The protein panic: where will vegans get their protein from?
One of the questions I've been asked is 'But where do you get your protein from?'Some of us are able to answer questions like this, others don't want to answer, and for some, they'd like something to help them give a response. Whichever category you fall into, it's worth reading what Gary L. Francione & Anna Charlton have to say about vegans and protein.
But…Where do you get your protein from?
This and similar “Buts,” such as “But do you feel healthy without eating meat and dairy?” are part of our desperate but futile attempt to cling to the notion that we must continue to consume meat and other animal products or risk dying of malnutrition. That is, these “Buts” maintain that there really is some necessity involved in eating animals.
As mentioned earlier, mainstream medical authorities now recognize that a vegan diet is healthy. The extremely conservative Academy of Nutrition and Dietetics, formerly the American Dietetic Association, has stated:
It is the position of the American Dietetic Association that appropriately planned vegetarian diets, including total vegetarian or vegan diets, are healthful, nutritionally adequate, and may provide health benefits in the prevention and treatment of certain diseases. Well-planned vegetarian diets are appropriate for individuals during all stages of the life cycle, including pregnancy, lactation, infancy, childhood, and adolescence, and for athletes.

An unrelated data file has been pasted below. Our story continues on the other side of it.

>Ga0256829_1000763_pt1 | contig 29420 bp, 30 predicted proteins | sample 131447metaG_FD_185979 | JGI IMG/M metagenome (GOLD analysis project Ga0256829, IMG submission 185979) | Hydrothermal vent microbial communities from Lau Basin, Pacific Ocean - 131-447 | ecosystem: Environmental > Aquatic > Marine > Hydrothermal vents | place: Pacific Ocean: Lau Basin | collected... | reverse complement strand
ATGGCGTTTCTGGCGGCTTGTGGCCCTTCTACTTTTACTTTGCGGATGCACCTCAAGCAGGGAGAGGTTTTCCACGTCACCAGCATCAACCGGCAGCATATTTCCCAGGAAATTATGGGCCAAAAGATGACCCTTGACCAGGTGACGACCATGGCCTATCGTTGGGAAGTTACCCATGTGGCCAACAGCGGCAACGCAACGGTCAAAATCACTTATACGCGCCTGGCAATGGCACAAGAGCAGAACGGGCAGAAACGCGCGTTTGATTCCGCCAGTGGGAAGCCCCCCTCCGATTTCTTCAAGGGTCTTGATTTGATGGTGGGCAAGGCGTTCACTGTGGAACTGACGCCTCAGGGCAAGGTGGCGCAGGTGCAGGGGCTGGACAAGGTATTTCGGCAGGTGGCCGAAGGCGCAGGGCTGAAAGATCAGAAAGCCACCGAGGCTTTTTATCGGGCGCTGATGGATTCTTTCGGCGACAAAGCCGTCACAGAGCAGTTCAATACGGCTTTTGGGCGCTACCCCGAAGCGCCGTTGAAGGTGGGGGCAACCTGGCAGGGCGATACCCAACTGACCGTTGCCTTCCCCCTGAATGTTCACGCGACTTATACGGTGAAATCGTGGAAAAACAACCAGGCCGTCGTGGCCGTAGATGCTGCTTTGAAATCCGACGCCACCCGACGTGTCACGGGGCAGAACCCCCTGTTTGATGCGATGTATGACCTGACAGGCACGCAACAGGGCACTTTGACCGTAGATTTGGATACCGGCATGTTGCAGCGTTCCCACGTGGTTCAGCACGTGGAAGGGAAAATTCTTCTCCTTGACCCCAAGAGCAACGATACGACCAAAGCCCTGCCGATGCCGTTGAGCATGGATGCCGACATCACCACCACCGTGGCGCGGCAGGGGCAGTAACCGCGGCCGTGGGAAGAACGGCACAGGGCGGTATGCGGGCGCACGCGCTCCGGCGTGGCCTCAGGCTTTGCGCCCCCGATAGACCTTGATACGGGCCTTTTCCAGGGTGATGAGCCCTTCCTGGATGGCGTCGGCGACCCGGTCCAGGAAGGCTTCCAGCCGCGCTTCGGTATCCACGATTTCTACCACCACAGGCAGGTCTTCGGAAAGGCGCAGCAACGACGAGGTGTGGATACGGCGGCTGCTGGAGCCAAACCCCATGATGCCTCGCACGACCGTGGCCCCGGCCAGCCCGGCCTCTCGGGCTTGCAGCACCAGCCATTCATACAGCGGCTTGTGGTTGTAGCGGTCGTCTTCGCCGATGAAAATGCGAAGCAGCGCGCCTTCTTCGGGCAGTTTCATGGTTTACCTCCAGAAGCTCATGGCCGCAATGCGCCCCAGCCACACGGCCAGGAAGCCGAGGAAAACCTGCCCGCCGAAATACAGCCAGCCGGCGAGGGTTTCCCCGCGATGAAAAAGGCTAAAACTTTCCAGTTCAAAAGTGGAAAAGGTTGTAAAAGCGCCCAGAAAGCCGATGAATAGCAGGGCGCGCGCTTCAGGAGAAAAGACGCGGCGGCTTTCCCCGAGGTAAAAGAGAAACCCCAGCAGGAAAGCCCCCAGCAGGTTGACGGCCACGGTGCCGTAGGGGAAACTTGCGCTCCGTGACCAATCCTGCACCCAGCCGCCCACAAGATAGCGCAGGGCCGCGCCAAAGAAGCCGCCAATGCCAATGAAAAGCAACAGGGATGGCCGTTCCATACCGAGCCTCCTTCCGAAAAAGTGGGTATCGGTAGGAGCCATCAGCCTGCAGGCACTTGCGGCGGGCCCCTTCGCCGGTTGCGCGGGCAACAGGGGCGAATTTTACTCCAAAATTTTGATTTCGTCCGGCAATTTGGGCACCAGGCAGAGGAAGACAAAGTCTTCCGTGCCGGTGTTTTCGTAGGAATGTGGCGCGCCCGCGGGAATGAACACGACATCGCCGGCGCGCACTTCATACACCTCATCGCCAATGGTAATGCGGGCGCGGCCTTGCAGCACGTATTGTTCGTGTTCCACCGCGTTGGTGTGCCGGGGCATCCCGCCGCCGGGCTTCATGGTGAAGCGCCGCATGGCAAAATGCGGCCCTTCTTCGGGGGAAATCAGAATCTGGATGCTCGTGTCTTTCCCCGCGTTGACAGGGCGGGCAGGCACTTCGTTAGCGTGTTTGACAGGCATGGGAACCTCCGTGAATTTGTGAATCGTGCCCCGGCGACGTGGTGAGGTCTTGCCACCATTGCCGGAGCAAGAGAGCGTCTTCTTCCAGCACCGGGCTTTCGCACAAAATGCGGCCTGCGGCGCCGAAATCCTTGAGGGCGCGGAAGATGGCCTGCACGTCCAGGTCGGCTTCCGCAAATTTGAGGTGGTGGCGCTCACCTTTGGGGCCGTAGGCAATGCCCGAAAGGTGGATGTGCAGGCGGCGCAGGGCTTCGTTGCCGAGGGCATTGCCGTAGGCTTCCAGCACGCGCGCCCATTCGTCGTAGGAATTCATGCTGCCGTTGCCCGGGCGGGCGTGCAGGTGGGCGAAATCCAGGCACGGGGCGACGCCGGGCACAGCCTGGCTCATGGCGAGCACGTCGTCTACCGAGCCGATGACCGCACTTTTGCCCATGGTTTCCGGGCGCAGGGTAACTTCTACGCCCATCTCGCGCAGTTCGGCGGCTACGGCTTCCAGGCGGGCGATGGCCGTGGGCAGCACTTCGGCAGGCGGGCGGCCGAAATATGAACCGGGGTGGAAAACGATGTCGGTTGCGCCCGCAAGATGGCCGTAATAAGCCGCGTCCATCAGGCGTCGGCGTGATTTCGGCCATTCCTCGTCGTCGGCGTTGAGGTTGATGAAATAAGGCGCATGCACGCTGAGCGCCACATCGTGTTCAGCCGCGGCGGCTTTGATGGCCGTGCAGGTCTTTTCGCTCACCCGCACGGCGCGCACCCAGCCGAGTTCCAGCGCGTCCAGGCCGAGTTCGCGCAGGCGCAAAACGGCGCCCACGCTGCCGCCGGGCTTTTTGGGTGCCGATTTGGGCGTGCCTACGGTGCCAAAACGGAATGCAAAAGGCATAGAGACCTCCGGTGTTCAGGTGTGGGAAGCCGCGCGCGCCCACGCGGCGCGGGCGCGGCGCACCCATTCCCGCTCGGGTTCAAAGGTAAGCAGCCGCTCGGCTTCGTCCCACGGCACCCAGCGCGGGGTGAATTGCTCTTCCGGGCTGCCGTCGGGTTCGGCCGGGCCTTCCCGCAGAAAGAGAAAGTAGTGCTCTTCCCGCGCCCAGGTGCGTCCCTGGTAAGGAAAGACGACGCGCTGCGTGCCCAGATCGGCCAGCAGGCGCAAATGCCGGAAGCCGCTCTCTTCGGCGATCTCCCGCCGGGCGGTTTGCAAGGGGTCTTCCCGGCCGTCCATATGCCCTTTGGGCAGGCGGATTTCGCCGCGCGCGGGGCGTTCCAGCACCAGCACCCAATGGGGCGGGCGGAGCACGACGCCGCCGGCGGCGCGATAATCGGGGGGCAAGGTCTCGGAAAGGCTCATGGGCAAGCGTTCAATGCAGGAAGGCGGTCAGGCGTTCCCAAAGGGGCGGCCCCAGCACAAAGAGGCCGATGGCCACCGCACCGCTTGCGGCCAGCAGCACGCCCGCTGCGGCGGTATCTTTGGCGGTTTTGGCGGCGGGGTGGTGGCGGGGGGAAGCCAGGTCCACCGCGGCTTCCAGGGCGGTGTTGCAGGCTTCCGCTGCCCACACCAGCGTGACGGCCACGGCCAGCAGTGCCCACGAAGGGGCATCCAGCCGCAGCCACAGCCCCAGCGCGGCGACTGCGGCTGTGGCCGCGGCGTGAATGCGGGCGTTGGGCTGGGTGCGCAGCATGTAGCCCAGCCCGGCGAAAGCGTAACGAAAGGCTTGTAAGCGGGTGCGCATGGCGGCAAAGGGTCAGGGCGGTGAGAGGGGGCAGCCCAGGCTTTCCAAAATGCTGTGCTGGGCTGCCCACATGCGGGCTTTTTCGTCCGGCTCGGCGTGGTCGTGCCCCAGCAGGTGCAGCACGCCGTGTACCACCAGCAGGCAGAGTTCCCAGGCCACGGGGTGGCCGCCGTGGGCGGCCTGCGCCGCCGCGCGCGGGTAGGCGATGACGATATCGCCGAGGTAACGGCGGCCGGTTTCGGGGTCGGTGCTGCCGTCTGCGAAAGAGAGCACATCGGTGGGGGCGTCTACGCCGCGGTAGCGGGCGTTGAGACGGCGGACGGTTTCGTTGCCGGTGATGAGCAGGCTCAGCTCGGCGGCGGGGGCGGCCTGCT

While adequate protein intake is one of the most commonly used reasons to counter a vegan diet, numerous studies and reports over the years across the United States, the United Kingdom, Canada, New Zealand, and Australia have confirmed that a vegan diet provides ample protein. Additionally, the United States Department of Agriculture (USDA) explicitly maintains that a vegan diet is capable of providing adequate amounts of protein.
Let us be clear and concise: there is no credible evidence — none — that a vegan diet cannot supply the same quality of protein as that from animal sources. The bottom line is clear: “Plant foods have plenty of protein.”
Link to a book by Gary L. Francione & Anna Charlton: An exploration and rejection of the various excuses — the “Buts” — that keep us eating animal foods.